It is Harry Vassallo who is going to represent me in Parliament to challenge these serious issues. It certainly won’t be your Lorry or Freddie. They’ve all had plenty of time to do something about it, and they haven’t.

    I refer to Freddie as being “yours” (with all apologies to him of course) as I wonder with what you would fill your columns were he not to exist (similar to the way Jerry’s life is rendered useless whenever Tom is not around). I’m not saying that you wouldn’t have anything interesting to write about. On the contrary, I am certain that you must have something interesting to write about, other than the usual boring stuff (yaaawn). I look forward to buying whichever paper you’ll be contributing to at the time you’ll start writing the interesting stuff. I sincerely hope that that will happen before the MLP and the PN start taking our environment seriously.

  14. Victor Laiviera

    Well, at least we know. All that matters to Fausto is EU membership. No other isue is even worth a swcond thought.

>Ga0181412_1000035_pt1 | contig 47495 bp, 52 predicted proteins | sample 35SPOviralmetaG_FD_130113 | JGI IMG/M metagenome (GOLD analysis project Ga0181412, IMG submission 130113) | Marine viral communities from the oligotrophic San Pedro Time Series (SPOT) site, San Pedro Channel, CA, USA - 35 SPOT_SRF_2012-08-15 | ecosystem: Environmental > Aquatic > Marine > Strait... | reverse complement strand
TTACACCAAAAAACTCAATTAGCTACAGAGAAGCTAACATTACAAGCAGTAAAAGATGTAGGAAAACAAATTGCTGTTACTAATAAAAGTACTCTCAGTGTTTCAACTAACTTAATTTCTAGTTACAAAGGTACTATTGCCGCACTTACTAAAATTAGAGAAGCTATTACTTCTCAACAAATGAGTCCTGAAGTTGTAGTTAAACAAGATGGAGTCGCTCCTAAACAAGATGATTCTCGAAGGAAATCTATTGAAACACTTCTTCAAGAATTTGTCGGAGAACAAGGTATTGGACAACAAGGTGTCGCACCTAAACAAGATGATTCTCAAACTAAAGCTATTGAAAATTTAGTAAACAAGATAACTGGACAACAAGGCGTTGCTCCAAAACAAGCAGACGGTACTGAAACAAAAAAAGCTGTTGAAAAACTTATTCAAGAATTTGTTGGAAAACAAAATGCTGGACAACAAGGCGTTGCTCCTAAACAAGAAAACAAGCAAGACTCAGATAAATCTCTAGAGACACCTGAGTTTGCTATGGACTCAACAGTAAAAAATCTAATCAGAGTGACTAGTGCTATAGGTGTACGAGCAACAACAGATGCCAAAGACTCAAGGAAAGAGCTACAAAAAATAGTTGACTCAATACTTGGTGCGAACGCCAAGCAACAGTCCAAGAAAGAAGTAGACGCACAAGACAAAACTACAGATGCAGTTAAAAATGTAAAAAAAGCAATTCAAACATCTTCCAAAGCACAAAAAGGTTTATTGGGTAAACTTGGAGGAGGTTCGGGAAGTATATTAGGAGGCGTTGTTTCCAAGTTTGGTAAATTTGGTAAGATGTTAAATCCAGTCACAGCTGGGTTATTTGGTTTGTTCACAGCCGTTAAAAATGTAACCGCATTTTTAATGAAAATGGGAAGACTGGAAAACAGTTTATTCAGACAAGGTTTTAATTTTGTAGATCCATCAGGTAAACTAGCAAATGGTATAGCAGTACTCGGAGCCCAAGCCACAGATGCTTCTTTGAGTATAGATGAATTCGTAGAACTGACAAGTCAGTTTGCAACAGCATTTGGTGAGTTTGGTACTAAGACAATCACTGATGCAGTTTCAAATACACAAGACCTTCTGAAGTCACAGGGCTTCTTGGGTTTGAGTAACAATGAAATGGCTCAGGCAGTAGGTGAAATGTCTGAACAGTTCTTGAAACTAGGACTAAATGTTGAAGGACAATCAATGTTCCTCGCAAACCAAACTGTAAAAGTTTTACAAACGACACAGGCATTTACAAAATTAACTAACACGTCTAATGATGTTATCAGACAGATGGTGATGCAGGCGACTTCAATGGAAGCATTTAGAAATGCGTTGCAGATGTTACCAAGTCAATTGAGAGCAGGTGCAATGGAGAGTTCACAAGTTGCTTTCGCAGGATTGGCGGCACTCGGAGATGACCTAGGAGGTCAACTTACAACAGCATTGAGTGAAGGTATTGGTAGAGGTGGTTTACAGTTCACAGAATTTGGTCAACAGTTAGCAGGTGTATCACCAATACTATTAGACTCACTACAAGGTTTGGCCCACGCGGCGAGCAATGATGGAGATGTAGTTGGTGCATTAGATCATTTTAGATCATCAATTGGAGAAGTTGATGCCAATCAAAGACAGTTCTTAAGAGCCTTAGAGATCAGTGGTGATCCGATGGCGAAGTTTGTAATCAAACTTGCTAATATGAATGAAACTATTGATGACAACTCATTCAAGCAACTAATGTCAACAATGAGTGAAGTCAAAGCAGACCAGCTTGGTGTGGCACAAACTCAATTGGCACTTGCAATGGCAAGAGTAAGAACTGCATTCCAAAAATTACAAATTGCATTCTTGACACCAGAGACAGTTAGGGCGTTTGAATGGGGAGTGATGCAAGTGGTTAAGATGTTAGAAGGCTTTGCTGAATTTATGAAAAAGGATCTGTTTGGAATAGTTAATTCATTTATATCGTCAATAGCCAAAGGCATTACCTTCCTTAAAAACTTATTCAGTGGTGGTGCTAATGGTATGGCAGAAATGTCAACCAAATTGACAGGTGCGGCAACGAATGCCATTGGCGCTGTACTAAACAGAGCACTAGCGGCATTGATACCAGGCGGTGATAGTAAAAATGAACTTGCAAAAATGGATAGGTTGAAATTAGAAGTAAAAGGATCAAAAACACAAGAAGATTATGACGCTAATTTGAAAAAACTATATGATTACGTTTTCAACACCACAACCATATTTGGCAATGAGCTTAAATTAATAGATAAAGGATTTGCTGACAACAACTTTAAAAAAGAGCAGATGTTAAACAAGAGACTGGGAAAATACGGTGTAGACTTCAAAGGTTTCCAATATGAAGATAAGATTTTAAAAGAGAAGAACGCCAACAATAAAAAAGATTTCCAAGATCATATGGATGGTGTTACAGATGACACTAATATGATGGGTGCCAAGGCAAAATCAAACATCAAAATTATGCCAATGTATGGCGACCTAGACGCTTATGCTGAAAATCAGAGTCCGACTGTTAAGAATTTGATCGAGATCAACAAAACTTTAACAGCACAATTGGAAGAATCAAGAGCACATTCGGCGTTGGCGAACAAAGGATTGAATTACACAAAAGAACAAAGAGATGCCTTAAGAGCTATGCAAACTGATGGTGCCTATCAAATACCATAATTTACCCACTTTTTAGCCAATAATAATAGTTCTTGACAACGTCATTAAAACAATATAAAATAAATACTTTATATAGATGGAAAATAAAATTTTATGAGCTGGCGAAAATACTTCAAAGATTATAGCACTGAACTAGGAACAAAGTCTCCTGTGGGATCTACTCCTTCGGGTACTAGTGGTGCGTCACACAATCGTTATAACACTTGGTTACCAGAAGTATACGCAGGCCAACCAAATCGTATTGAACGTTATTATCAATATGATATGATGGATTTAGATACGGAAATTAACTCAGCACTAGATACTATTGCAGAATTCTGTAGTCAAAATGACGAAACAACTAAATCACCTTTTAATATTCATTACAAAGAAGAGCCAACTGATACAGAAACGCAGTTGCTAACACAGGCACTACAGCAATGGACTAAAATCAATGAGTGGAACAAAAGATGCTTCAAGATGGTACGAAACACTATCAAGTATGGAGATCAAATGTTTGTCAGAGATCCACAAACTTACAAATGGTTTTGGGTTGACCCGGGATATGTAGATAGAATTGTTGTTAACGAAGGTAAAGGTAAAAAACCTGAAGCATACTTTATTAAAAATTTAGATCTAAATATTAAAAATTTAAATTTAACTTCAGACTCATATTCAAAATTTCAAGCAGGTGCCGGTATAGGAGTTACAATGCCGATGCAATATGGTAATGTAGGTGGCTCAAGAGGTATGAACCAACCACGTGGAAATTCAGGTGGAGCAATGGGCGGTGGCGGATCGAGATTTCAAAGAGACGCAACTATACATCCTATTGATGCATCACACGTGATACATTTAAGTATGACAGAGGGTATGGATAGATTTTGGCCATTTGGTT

15. Jacques

    Before trying to answer the question you pose let me say something about the electoral math too. I don’t need to say it to you, because you’ve clearly understood it, but it still needs saying.

    Daphne’s flippant sign-off was clearly a red flag to a bull. But unfortunately the fact that she says it so baldly and undiplomatically doesn’t make it less true.

    And of course this is not theoretical; we’ve already had a dress rehearsal in the MEP elections. The pro-EU candidates were split between AD and PN, meaning that the Labour Party got the 3rd seat, and the parties that had campaigned for membership got only 2.

    I guess no real harm done in a European election; but in a general election it would determine the next government.

    So the question becomes: does that matter? Sure it does. It’s not my business to evaluate the last government in detail; but it’s got the big things right. The biggest challenges before it were the public finances mess and getting to grips with how the EU works. The second exercise has gone well, and though it’s not the most important measure, Malta was recently judged as the second of the 10 new MS’s that has managed to absorb EU funds best (81% absorption as compared to e.g. Cyprus on 62% and the Netherlands (!) on 65%; of the new MSs only Hungary did marginally better with 82%).